I walked the entire length of the fortress to the Library. It gave me time to consider what I would say, ask, my father. I was sure he would be on the third tier where books on other dragon home worlds would be. I asked him once why he was researching them and he would only say, “We may have to leave soon.” I am not sure what he means but it worries me, along with all my other concerns.
I found my father with his molten silver eyes pouring over a large tome. He had cut his black hair short and was wearing some black silk elven garment I had not seen before, but which showed off his muscular body well.

“Ah, daughter. Come,” he waved me over without looking up, “you must see what I’ve found.”

“Is it another home world for dragons?” I sat on the stool next to him and looked at the tome.

“Better than that! It’s a world where dragons and humans live together.” He smiled, looking up, then frowned when he saw my face. “But what’s your concern daughter? There’s much sadness in your eyes.”

“Father, do dragons and humans really live together on that world?”

A small chuckle escaped from him. “Well, they may not actually live together as we sometimes do. But they co-exist, they trade and they understand each other at least a little.”

“That is what I want for our people but mother, the elders, they do not understand we need trade with humans and other races. Why is there so much fear of humans?”

He sighed a bit as he began to stroke my cheek. “My little Guardian. The fear is mostly to protect all of us. Many humans on Earth have forgotten about us or have put us in their fairy tales. If they were to see us it would put them in a panic. Humans often fear what they cannot or will not understand. Thus the elven law of no contact remains.”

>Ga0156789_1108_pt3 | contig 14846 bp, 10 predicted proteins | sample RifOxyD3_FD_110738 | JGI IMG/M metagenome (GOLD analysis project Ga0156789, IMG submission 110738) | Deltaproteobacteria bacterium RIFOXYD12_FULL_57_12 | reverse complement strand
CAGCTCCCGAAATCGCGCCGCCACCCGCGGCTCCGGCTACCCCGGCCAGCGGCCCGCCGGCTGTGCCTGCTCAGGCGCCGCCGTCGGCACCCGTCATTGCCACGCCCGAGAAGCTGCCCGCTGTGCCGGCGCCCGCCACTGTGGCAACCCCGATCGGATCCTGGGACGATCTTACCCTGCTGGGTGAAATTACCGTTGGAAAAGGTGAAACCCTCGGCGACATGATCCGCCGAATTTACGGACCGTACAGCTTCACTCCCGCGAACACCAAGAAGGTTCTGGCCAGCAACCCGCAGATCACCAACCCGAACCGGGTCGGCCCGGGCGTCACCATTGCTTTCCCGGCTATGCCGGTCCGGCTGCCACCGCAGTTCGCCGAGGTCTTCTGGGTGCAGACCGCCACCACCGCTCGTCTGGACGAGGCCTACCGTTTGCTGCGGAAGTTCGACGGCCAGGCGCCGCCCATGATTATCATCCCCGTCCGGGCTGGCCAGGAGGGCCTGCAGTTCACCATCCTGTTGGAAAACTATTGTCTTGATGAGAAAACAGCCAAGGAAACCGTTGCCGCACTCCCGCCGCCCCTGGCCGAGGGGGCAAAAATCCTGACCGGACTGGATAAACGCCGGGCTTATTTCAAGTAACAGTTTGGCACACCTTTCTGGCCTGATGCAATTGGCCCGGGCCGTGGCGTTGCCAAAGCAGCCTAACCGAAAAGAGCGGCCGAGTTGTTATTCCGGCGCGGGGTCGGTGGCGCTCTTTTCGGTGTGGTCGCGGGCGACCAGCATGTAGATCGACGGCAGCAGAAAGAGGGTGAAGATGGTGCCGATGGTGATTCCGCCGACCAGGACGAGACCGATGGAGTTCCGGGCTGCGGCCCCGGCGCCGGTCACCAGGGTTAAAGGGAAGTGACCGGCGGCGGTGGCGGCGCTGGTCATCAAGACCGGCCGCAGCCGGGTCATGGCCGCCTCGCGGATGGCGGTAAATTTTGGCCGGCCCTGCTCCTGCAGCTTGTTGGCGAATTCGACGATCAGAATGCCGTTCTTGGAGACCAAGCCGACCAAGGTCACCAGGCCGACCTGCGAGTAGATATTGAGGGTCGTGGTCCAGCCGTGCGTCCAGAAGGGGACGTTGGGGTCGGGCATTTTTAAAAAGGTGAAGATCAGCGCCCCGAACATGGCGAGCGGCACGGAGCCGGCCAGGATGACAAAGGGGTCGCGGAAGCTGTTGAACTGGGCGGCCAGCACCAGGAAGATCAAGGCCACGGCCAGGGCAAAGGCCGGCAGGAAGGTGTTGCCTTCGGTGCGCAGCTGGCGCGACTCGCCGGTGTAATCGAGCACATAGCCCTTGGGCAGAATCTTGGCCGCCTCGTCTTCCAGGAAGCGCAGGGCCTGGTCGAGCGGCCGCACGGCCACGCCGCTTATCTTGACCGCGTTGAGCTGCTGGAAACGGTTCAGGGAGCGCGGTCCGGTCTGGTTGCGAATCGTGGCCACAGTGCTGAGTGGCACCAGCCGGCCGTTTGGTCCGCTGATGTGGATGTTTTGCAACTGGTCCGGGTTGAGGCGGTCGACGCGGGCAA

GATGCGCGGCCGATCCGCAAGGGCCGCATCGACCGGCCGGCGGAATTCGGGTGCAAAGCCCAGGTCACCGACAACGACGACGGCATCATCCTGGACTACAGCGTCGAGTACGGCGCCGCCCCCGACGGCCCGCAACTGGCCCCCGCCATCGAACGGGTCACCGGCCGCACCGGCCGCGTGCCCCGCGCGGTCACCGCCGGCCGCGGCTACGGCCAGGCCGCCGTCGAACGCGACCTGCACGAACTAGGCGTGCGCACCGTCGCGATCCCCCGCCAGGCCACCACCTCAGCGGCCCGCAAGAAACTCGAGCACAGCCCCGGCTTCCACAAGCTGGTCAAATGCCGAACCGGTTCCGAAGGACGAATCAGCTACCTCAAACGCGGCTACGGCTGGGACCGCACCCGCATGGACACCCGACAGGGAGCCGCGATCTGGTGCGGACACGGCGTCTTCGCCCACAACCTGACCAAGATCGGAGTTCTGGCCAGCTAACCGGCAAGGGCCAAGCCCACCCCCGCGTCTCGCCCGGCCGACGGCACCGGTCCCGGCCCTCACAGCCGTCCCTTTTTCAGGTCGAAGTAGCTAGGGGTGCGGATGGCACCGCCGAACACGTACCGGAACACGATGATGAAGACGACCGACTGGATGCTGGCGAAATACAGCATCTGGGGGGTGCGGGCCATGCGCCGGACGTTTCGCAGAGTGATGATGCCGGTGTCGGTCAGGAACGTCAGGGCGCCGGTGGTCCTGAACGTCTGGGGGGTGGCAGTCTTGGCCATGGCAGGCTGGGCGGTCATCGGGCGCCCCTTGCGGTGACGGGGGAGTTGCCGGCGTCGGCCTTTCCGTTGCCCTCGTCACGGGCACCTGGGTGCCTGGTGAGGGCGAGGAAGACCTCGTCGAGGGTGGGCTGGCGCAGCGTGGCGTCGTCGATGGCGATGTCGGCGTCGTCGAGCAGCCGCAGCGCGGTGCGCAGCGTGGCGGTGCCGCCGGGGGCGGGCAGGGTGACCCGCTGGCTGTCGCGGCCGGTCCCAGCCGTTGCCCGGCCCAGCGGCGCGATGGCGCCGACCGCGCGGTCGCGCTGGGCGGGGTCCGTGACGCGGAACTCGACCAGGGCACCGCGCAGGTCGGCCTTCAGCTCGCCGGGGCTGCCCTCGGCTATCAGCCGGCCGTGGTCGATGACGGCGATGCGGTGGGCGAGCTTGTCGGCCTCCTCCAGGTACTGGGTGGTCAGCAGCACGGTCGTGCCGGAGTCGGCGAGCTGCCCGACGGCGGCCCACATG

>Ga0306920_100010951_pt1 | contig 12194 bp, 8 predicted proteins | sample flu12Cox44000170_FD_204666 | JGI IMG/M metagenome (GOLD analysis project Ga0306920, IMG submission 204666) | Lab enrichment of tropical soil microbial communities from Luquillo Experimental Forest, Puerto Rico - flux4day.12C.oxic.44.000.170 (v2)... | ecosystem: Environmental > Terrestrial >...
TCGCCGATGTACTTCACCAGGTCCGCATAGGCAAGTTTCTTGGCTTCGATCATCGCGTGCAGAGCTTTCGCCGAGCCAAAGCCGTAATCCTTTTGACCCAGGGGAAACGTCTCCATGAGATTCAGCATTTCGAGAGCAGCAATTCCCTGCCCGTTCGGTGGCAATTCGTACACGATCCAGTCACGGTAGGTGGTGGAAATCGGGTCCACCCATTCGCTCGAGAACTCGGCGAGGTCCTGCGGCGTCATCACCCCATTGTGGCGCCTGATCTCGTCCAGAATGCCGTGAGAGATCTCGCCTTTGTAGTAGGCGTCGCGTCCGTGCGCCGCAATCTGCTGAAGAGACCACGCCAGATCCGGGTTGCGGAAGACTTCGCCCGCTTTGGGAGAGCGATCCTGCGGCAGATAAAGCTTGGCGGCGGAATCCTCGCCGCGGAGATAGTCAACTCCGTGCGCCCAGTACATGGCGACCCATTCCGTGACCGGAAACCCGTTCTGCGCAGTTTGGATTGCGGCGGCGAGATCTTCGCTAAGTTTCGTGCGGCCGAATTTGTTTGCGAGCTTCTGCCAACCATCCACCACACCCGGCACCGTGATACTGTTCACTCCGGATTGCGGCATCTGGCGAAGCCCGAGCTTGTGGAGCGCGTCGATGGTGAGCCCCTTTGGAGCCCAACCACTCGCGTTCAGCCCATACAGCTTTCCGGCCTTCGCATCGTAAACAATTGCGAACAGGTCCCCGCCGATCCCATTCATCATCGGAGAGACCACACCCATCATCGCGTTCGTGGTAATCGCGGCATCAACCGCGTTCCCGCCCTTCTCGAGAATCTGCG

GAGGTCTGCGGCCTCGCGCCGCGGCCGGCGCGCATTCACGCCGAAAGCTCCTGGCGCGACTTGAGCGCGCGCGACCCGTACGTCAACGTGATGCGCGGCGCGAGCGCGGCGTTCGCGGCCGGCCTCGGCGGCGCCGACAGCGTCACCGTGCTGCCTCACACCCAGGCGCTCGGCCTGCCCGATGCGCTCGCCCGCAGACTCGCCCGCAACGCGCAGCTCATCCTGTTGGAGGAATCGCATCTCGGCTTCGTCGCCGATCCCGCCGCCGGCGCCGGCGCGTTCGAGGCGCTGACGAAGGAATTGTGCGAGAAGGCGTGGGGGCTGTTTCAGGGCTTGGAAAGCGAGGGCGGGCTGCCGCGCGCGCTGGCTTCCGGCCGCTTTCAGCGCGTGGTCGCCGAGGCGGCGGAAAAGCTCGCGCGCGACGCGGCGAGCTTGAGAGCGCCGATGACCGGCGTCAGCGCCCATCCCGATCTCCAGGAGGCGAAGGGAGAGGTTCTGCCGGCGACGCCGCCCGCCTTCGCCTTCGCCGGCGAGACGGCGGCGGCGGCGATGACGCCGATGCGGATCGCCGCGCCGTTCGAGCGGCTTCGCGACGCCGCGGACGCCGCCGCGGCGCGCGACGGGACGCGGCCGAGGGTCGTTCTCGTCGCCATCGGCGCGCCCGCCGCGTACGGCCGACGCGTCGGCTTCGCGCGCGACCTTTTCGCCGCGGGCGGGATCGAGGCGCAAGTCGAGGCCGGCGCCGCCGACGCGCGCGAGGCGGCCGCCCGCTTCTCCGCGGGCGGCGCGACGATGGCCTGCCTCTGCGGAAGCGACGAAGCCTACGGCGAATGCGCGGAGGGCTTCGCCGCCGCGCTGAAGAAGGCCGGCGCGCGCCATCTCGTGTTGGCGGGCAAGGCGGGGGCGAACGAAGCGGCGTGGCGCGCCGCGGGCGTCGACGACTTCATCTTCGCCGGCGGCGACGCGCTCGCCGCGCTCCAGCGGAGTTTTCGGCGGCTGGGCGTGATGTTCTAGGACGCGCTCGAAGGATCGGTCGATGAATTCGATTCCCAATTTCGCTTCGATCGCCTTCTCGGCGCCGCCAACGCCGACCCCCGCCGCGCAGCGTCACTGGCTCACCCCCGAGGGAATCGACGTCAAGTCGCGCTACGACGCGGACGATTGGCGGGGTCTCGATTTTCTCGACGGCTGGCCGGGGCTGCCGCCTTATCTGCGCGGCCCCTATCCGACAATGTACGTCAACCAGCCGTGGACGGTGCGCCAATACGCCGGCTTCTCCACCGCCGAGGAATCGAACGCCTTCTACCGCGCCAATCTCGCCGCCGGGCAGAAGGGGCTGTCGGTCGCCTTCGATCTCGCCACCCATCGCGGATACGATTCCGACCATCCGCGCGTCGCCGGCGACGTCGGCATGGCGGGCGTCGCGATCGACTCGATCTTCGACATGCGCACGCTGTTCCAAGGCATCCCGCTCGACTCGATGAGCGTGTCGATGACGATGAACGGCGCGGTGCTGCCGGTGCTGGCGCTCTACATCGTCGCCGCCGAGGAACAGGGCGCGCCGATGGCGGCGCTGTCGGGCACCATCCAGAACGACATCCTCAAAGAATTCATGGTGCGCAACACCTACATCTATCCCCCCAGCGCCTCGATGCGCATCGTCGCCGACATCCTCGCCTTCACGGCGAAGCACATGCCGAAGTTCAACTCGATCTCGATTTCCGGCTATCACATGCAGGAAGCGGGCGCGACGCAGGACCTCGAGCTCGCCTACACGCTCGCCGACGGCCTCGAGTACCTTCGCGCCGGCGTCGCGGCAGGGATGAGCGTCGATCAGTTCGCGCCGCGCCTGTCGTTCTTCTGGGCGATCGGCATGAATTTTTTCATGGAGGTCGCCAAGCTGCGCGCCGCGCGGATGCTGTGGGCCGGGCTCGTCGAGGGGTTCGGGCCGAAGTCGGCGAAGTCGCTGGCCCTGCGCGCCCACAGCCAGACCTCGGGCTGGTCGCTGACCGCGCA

I took his hand in mine. “But father, humans are creatures of change; are they not? And it has been eons since that law was made. Do you not think an envoy might be able to change the minds of humans if done correctly?”

He smiled a bit, “Are you set upon this course little Guardian?”

I nodded as he put his other hand over mine. Such large hands, would I ever be as wise as he?

“Then this is what you must do. Never tell anyone what you’re doing, secrecy is key. Before you contact any human, be sure you believe they can be trusted. I know you mean well but not all humans will be kind to you. I suggest contacting someone whose home is outside a village, preferably close to the forest. Once there is trust between you and the humans at the home and hopefully the village, then you may try to sway your mother and the elders once more. Show them the proof of friendship you’ve gained from the humans. But only then.”

I nodded, kissed his hands and brought them to my forehead. For some reason I was unsure if I would ever see him again. Perhaps he felt it too for we stayed that way for a long moment before separating. I stood to leave.

“Daughter. Let the winds and the forest be your guides. And let the wind forever be at your back and the ground always solid beneath your feet.”

I could not help but shed a tear as I left with that feeling this was the last time I was going to see him. Something big was on the horizon and there was no stepping out of its way.

© Copyright 2015 Elfin Dragon - poetry fiend (elfindragon at Writing.Com). All rights reserved.